While researching The Stolen Bride, the forthcoming installment in the Adam Fletcher Adventure Series, I’ve spent some time researching the history of the Great Dismal Swamp.
I was curious about a few things:
- When and how did it get its name?
- What was it like in the colonial era?
- Would travelers have been able to traverse the swamp, or would the inhospitable conditions make it necessary to skirt around the place?
I’ve learned quite a bit about it, but one of the most interesting things is a letter that I found in the Colonial Records of North Carolina that was written by William Byrd II, who is one of the most well-documented planters from the colonial era. He’s known for founding the City of Richmond (between 1737-1742), but a decade earlier, in 1728, he surveyed the border between North Carolina and Virginia. (His findings were reported in The History of the Dividing Line betwixt Virginia and North Carolina, Run in the Year of Our Lord 1728.)
Byrd was Virginia’s version of Edward Moseley (the Surveyor General who came after John Lawson in North Carolina, famous for the Moseley Map of 1733).
Being thus appointed, we sat out on the 27th of February 1727/8 to Corotuck Inlet, where we met the Commissioners on the part of North Carolina and having concerted the place of beginning the allowance to be made for the variation and other necessary Preliminarys we entered on the Business the 27th of March following. T’is not easy to conceive, My Lords how much difficulty and fatigue we encountered in the low marshy grounds that lay near the sea, our course being right forward, thrō thick and thin and leading often through swamps and miry places not practicable for horses for many miles together. Our way lay through the widest part of the Dismal which is a dreadful swamp of vast extent not less than 30 miles long and 15 in breadth. No humane creature ever had the Resolution to pass over this inhospitable Bogg before, and we found it so intolerable that I believe no man will ever be so hardy as to pass it again Your Lordships will incline to the same Opinion when I assure you that with the utmost diligence we cou’d use it took us up full ten days to mark and measure that small distance. However we had patience enough to overcome this and all other difficulties that stood in our way. We carried on the business with very great alacrity and success til the begining of April when the weather grew warm enough to give life and vigour to the Rattlesnakes. This obliged us to discontinue our work til the return of the cool season, which could not happen til September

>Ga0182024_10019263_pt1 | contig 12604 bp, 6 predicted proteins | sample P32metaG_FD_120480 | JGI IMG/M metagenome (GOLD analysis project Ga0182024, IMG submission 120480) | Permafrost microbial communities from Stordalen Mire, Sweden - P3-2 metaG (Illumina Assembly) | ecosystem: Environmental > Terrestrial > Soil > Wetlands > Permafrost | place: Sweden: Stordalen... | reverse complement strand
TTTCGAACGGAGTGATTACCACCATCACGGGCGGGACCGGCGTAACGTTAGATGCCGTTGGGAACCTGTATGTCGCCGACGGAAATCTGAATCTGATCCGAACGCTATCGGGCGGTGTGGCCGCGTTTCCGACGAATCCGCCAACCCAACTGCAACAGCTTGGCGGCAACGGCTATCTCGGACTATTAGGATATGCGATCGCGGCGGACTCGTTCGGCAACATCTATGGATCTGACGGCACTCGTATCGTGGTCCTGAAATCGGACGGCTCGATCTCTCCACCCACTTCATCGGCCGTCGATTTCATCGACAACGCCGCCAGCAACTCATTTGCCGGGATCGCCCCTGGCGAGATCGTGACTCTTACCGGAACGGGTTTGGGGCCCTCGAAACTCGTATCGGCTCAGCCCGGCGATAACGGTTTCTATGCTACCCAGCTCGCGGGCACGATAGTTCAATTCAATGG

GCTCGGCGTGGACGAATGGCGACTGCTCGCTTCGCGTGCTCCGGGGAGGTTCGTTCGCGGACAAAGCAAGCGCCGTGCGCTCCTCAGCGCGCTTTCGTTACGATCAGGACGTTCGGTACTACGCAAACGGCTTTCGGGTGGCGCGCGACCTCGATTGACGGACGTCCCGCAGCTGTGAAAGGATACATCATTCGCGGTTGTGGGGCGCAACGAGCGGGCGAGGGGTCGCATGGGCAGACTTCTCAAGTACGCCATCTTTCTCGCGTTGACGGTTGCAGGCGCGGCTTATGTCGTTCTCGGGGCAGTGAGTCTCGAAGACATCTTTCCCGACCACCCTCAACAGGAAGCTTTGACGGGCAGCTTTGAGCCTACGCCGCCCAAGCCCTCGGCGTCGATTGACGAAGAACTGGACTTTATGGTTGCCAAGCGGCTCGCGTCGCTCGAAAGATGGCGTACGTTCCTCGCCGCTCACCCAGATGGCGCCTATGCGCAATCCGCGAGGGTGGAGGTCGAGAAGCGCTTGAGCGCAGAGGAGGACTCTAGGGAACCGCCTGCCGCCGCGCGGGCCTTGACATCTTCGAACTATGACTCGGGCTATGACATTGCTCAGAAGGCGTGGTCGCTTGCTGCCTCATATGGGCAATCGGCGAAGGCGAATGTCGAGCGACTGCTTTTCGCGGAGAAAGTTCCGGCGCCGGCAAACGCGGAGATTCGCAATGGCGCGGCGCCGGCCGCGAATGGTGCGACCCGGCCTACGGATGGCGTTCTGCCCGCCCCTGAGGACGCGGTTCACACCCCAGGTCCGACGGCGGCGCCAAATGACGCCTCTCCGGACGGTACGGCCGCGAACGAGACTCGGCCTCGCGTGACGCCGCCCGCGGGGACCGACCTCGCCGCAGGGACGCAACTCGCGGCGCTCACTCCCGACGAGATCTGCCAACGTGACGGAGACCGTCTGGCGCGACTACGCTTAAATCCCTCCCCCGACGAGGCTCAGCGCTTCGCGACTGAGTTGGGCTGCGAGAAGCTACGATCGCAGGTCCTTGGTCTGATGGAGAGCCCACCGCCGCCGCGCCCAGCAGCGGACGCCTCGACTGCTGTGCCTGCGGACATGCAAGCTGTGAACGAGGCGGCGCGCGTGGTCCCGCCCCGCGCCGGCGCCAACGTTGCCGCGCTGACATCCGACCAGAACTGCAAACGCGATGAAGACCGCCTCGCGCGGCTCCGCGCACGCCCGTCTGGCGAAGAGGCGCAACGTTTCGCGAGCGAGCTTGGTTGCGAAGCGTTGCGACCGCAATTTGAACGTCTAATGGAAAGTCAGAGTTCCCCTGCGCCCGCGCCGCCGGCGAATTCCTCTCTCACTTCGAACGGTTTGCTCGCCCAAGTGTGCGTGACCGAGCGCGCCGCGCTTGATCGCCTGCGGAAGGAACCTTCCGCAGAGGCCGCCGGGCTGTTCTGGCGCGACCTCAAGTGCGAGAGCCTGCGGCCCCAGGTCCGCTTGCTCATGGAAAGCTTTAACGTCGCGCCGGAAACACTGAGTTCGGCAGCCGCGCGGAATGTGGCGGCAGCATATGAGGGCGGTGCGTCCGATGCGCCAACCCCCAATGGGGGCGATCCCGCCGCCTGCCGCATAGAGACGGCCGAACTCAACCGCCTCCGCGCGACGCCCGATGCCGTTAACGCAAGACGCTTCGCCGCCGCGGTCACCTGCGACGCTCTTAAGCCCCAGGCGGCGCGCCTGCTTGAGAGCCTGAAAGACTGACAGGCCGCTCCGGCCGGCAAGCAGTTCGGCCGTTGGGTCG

Accordingly we met again on the 20th of that month at the place where we had left off and pursued the line with all the Industry we were able.
And now My Lords for variety we had quite different hardships to undergo, which were however as discouraging as those in our former Expedition. Great part of our journey lay through wild woods without path and without any Inhabitants except only Panthers, Bears, Wolves and other savage beasts. In many places we were forced to scuffle through Thickets so intolerable that it was as much as our hands cou’d do to save our Eyes in our heads. At other times our line carried us over steep hills & stony Precipices to the no small hazzard of our Necks. Nor was this all our danger but we were constrained to ford very often over unknown Rivers, where the stream was rapid, and the Bottome paved with Rocks as slippery as glass so that t’was hardly possible for horses to keep their feet. Foreseeing the difficulty of these ways for Baggage horses we carried no provisions with us but Biscuit, depending entirely on Providence for other subsistance. Our lodging was in the open air, and our Drink water: but what was worse than all the rest by the time we approached the mountains our horses were so jaded that we were obliged to walk great part of the way home on foot and that in Boots for fear of Bushes and vermine. However we bore up against all these Inconveniences not only with constancy but cheerfulness determining that nothing should discourage us from obeying his Majestys order in the fullest extent. And we endured it all with the more Patience because our endeavours were blest with very uncommon success. We had no Distemper no Disaster of any consequence befell any of the Company during the whole time, and we brought all the people back in better health than when they went out Nay for 16 weeks no man that was with us ever wanted a meals meat so bountifully did Providence supply us day by day in the barren Wilderness. Our Governor has had the honor to write to your Lordships upon this subject and to transmit the Map and the Journal of our Proceedings by which you will be the better able to judge of the service we performed and of the Fatigue we underwent. But as this has happened by his Majesty’s special direction he is unwilling to determine what pay we ought to have, but desires to be directed by your Lordships both as to the Quantum and by which of our 2 Revenues this Charge ought to be defrayed whether by that of the Quitrents or by that of the Two shillings per Hogs head?